The White Girl

  • 1990
  • Movie
  • PG-13
  • Drama

Pretty Kim (Troy Beyer), a middle-class, African-American high-school student, seems to have the world at her feet. Her parents love and indulge her, she gets excellent grades and intends to become a lawyer, and her clothes and accessories are infinite in number and variety. But something goes terribly wrong when she gets to college: she becomes a cocaine...read more

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Pretty Kim (Troy Beyer), a middle-class, African-American high-school student, seems to have the world at her feet. Her parents love and indulge her, she gets excellent grades and intends to become a lawyer, and her clothes and accessories are infinite in number and variety. But

something goes terribly wrong when she gets to college: she becomes a cocaine addict, and her grades drop so precipitously that she's placed on academic probation. A sympathetic campus counsellor tries to help, but her advice falls on deaf ears. Efforts to persuade Kim--who protests that she

doesn't see colors, only people--to join the Black Student Union are more successful, however, and through the Union she meets Bob (Taimak), a handsome, hard-working pre-med student. Bob proves a positive influence; he even suggests that they study together, as a means of helping Kim to make up

work she has missed and be able to graduate with the rest of her class. He is Kim's first black boyfriend, and his supportiveness and acceptance helps her admit her drug problem. It appears that Kim has a chance at recovery, until the arrival of her new roommate--seductive, ruthless, manipulative

Vanessa (Teresa Farley), who is determined to become a television anchorwoman, sees people solely in terms of what they can do for her, and is willing to sleep with anyone she thinks can further her cause. She is also a hard-core coke addict, and eventually tempts Kim to go back on the stuff,

after which Kim abandons the antidrug Bob. Vanessa also promises one well-connected TV executive that she will persuade Kim to sleep with him, and agrees to participate in a humiliating sexual charade with another man, all in the name of advancing her career. In time, Vanessa's involvement with a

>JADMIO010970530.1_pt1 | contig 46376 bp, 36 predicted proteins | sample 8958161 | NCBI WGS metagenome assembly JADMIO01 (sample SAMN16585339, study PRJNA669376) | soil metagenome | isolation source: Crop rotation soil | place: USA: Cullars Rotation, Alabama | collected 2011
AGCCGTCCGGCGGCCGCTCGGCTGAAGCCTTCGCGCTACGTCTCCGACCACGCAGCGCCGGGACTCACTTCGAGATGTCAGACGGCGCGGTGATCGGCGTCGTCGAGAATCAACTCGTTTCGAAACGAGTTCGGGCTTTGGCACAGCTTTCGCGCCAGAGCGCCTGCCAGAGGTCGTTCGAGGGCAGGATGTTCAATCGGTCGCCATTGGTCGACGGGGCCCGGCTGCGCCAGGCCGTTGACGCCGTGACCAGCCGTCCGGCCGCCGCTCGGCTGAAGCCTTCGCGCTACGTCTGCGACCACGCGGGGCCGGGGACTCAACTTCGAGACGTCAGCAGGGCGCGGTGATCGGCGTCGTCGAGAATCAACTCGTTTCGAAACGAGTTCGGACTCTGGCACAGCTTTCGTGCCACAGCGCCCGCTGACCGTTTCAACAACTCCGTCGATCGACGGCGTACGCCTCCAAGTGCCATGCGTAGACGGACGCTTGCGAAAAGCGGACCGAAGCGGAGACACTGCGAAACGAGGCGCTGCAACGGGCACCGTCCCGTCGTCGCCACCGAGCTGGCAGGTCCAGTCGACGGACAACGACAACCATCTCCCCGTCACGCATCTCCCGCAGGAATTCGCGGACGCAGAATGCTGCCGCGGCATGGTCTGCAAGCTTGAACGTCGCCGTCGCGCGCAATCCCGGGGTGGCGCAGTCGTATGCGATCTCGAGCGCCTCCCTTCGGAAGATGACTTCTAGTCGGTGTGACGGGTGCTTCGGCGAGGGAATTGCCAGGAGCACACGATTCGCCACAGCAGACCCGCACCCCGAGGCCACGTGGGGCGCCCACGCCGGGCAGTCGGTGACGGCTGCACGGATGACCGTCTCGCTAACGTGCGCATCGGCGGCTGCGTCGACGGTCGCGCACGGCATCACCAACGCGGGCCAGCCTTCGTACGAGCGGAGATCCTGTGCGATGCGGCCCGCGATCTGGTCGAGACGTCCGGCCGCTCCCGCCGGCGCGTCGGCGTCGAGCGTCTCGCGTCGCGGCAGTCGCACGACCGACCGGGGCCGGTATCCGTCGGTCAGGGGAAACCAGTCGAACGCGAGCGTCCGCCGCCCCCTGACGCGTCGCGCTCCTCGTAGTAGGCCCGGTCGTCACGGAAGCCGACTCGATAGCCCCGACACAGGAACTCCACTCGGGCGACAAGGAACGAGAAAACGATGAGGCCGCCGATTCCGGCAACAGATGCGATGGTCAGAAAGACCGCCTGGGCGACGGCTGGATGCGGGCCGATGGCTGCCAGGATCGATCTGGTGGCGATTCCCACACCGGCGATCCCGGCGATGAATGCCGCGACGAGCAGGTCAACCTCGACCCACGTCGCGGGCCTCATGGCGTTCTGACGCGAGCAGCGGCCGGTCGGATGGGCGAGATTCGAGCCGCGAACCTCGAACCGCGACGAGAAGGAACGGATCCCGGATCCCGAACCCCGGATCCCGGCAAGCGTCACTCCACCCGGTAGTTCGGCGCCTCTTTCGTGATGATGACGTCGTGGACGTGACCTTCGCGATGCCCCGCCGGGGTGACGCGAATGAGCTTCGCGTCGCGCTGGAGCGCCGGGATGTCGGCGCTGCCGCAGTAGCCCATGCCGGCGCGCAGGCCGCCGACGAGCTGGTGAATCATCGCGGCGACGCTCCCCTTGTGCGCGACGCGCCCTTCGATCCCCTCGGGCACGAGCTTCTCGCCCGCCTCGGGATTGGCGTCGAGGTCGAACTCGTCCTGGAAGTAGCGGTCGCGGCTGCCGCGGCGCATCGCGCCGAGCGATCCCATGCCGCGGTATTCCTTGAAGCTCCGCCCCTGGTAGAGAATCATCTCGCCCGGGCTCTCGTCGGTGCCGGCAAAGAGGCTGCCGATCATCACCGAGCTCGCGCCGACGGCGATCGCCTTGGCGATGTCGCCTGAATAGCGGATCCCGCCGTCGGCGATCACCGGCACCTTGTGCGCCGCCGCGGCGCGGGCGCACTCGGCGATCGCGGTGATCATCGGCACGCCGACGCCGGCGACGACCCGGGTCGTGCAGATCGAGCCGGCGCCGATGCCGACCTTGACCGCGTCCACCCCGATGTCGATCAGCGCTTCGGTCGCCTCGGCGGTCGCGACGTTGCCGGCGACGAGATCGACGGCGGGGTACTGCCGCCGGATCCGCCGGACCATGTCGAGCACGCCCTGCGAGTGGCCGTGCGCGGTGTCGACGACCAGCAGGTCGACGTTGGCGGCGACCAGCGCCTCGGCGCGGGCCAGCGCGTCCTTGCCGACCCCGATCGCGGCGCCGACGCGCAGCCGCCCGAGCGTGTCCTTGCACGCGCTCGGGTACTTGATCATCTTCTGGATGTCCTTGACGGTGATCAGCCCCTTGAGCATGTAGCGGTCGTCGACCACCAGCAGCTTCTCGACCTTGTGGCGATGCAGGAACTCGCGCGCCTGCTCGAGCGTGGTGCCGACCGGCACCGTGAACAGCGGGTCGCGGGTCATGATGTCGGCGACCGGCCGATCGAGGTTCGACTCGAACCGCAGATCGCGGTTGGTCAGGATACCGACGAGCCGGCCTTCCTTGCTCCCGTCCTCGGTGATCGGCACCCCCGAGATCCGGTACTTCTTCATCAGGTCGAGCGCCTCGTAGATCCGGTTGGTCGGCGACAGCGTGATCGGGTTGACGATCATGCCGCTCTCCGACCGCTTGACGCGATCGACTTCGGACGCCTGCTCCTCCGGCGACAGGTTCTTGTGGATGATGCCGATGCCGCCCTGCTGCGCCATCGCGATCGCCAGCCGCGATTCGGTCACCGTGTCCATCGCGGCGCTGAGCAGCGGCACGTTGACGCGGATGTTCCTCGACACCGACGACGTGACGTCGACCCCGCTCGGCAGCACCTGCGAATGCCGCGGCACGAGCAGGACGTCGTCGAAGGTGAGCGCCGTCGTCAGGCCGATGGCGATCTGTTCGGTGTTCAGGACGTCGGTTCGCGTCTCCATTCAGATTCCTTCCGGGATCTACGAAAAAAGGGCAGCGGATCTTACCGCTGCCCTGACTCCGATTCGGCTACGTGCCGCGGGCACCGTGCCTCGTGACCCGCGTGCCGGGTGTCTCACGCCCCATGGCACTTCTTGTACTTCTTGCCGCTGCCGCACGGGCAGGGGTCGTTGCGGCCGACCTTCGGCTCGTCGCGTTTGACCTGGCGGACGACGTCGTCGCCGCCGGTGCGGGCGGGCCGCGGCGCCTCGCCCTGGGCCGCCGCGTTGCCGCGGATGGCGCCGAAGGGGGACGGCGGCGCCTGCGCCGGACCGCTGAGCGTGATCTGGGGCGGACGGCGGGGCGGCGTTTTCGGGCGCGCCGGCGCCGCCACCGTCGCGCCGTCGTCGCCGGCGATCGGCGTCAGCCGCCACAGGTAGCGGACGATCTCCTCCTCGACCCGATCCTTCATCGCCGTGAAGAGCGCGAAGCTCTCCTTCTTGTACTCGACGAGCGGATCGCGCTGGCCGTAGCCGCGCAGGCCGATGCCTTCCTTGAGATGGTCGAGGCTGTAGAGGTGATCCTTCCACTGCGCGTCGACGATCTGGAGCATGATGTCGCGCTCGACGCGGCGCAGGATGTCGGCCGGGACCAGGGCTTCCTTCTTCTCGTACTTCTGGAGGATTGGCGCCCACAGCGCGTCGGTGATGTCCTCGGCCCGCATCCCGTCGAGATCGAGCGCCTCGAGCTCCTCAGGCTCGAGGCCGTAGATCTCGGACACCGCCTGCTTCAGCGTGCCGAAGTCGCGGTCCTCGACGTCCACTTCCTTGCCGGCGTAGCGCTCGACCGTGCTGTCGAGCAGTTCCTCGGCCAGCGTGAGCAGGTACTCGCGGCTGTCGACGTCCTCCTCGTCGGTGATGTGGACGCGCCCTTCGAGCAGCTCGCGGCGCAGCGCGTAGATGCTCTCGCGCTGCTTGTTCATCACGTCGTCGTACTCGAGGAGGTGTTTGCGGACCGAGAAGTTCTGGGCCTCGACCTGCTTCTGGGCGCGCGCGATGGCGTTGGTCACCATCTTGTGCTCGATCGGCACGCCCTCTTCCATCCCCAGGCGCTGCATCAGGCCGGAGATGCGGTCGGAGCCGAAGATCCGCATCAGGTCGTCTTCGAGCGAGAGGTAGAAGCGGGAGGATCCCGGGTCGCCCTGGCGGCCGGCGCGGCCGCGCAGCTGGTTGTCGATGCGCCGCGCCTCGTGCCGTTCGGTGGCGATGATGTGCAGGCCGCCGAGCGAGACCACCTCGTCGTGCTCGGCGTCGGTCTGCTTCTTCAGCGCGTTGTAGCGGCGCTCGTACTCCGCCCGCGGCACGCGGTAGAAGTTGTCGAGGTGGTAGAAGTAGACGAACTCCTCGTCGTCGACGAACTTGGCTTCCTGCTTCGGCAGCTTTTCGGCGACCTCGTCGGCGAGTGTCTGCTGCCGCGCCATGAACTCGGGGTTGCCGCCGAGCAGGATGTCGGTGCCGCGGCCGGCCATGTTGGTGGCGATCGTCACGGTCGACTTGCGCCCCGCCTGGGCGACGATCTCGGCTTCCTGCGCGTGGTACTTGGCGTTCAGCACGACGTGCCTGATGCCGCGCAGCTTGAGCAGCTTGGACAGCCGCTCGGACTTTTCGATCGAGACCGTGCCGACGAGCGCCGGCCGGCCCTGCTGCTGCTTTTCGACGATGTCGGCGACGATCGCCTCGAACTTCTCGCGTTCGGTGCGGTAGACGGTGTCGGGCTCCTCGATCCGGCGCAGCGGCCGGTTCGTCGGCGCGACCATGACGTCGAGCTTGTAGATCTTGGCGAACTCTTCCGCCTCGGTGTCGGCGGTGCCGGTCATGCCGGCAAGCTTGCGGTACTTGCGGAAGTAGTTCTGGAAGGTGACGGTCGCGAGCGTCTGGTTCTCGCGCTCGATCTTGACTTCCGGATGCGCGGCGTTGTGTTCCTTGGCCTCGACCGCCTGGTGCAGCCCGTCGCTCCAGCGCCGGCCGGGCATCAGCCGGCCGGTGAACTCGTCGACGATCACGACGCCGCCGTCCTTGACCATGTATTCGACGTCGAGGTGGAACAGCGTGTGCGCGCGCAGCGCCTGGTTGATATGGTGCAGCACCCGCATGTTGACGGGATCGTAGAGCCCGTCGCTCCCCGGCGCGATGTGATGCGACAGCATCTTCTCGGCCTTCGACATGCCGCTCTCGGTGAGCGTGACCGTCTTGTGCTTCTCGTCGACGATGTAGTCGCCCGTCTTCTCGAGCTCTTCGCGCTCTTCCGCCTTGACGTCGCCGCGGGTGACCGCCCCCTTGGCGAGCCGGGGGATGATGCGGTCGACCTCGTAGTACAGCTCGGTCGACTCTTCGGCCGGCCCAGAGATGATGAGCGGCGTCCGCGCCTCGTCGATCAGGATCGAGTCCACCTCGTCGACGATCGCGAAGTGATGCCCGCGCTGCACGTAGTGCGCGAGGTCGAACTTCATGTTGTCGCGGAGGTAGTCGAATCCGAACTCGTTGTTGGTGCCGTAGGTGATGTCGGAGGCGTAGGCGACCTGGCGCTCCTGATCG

vicious, drug-dealing pimp has fatal consequences for her, and Kim is nearly killed as well. Bob--who has always hoped that Kim would see the error of her ways and return to him--arrives in time to get her to the hospital. Awakening from her drug-induced coma, Kim realizes she truly loves him, and

the two begin planning a new life together.

The "white girl" of the title is cocaine. It is also, however, an indication of Kim's self-destructive desire to be assimilated by white society without acknowledging her African-American roots. Her warped self-image is made painfully literal in the opening scene, through a lingering tracking shot

of the white Barbie doll surmounting her birthday cake. Written, produced and directed by African-American TV journalist Tony Brown (host of public television's "Tony Brown's Journal"), THE WHITE GIRL is a message movie of the most heavy-handed kind. While its messages are reasonable enough--drug

abuse is dangerous, pride in one's ethnic heritage is healthy, the power of love can help ease the pain of living--they are driven home at the expense of plot, characterization, and other cinematic virtues by Brown, a newcomer to feature filmmaking. One striking scene shows the face of Vanessa,

wearing eerie blue contact lenses emblematic of her rejection of her racial identity, appearing in Kim's mirror like some irrepressible demon from the subconscious, but such effective moments are the exception rather than the rule in this generally clumsy film.

It's bad enough that THE WHITE GIRL is didactic. Unfortunately, like last year's THE BOOST (which also addressed the perils of cocaine dependency), it is also frequently ludicrous, a modern-day REEFER MADNESS. Audiences reduced to laughter by stilted, preachy dialog and inept plot development are

unlikely to pay much heed to a movie's moral lessons. And while THE BOOST, for all it flaws, was vitalized by a riveting James Woods performance, THE WHITE GIRL's cast is clearly too inexperienced to keep the stereotyped nature of their characters from standing out in high relief. THE WHITE GIRL's

"just say no" theme is well-intentioned, but the delivery falls flat. (Violence, drug use, adult situations.)

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  • Released: 1990
  • Rating: PG-13
  • Review: Pretty Kim (Troy Beyer), a middle-class, African-American high-school student, seems to have the world at her feet. Her parents love and indulge her, she gets excellent grades and intends to become a lawyer, and her clothes and accessories are infinite in… (more)

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